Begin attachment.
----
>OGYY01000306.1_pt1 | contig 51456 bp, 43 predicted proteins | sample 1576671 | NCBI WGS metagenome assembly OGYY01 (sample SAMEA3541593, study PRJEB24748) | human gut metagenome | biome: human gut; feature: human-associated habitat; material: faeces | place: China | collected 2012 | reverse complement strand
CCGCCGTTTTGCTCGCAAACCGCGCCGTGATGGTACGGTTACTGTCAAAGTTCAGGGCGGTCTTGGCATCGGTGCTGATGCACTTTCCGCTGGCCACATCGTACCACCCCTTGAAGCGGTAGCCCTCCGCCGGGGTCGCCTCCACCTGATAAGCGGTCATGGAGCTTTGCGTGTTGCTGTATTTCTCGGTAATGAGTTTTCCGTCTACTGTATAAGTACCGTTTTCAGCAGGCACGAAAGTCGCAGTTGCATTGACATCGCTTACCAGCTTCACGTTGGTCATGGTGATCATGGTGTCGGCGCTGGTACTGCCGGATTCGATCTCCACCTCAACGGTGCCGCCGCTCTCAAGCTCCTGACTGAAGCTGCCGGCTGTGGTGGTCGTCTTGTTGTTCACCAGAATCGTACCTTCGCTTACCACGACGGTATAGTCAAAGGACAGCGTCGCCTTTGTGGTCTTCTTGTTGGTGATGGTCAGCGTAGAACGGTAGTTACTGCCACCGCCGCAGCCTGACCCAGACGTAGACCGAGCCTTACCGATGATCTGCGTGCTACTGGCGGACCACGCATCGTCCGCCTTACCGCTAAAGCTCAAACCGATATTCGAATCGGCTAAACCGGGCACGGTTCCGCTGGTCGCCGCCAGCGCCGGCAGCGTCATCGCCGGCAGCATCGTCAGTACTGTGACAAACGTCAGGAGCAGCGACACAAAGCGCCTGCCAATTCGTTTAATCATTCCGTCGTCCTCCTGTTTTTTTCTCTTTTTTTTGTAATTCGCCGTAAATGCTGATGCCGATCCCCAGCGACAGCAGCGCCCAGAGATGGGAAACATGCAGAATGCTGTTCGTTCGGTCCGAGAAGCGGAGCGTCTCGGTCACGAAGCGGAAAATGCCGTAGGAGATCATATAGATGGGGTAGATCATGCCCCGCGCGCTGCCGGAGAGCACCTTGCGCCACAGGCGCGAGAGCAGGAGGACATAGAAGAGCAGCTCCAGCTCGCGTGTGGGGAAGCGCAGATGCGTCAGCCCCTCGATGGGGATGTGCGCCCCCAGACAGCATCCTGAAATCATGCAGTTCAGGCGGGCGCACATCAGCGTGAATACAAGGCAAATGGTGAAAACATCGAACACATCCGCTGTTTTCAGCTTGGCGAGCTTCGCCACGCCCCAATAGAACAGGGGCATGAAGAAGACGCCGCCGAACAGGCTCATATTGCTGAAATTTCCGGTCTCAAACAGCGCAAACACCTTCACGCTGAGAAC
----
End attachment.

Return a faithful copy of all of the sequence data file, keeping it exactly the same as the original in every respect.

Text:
>OGYY01000306.1_pt1 | contig 51456 bp, 43 predicted proteins | sample 1576671 | NCBI WGS metagenome assembly OGYY01 (sample SAMEA3541593, study PRJEB24748) | human gut metagenome | biome: human gut; feature: human-associated habitat; material: faeces | place: China | collected 2012 | reverse complement strand
CCGCCGTTTTGCTCGCAAACCGCGCCGTGATGGTACGGTTACTGTCAAAGTTCAGGGCGGTCTTGGCATCGGTGCTGATGCACTTTCCGCTGGCCACATCGTACCACCCCTTGAAGCGGTAGCCCTCCGCCGGGGTCGCCTCCACCTGATAAGCGGTCATGGAGCTTTGCGTGTTGCTGTATTTCTCGGTAATGAGTTTTCCGTCTACTGTATAAGTACCGTTTTCAGCAGGCACGAAAGTCGCAGTTGCATTGACATCGCTTACCAGCTTCACGTTGGTCATGGTGATCATGGTGTCGGCGCTGGTACTGCCGGATTCGATCTCCACCTCAACGGTGCCGCCGCTCTCAAGCTCCTGACTGAAGCTGCCGGCTGTGGTGGTCGTCTTGTTGTTCACCAGAATCGTACCTTCGCTTACCACGACGGTATAGTCAAAGGACAGCGTCGCCTTTGTGGTCTTCTTGTTGGTGATGGTCAGCGTAGAACGGTAGTTACTGCCACCGCCGCAGCCTGACCCAGACGTAGACCGAGCCTTACCGATGATCTGCGTGCTACTGGCGGACCACGCATCGTCCGCCTTACCGCTAAAGCTCAAACCGATATTCGAATCGGCTAAACCGGGCACGGTTCCGCTGGTCGCCGCCAGCGCCGGCAGCGTCATCGCCGGCAGCATCGTCAGTACTGTGACAAACGTCAGGAGCAGCGACACAAAGCGCCTGCCAATTCGTTTAATCATTCCGTCGTCCTCCTGTTTTTTTCTCTTTTTTTTGTAATTCGCCGTAAATGCTGATGCCGATCCCCAGCGACAGCAGCGCCCAGAGATGGGAAACATGCAGAATGCTGTTCGTTCGGTCCGAGAAGCGGAGCGTCTCGGTCACGAAGCGGAAAATGCCGTAGGAGATCATATAGATGGGGTAGATCATGCCCCGCGCGCTGCCGGAGAGCACCTTGCGCCACAGGCGCGAGAGCAGGAGGACATAGAAGAGCAGCTCCAGCTCGCGTGTGGGGAAGCGCAGATGCGTCAGCCCCTCGATGGGGATGTGCGCCCCCAGACAGCATCCTGAAATCATGCAGTTCAGGCGGGCGCACATCAGCGTGAATACAAGGCAAATGGTGAAAACATCGAACACATCCGCTGTTTTCAGCTTGGCGAGCTTCGCCACGCCCCAATAGAACAGGGGCATGAAGAAGACGCCGCCGAACAGGCTCATATTGCTGAAATTTCCGGTCTCAAACAGCGCAAACACCTTCACGCTGAGAAC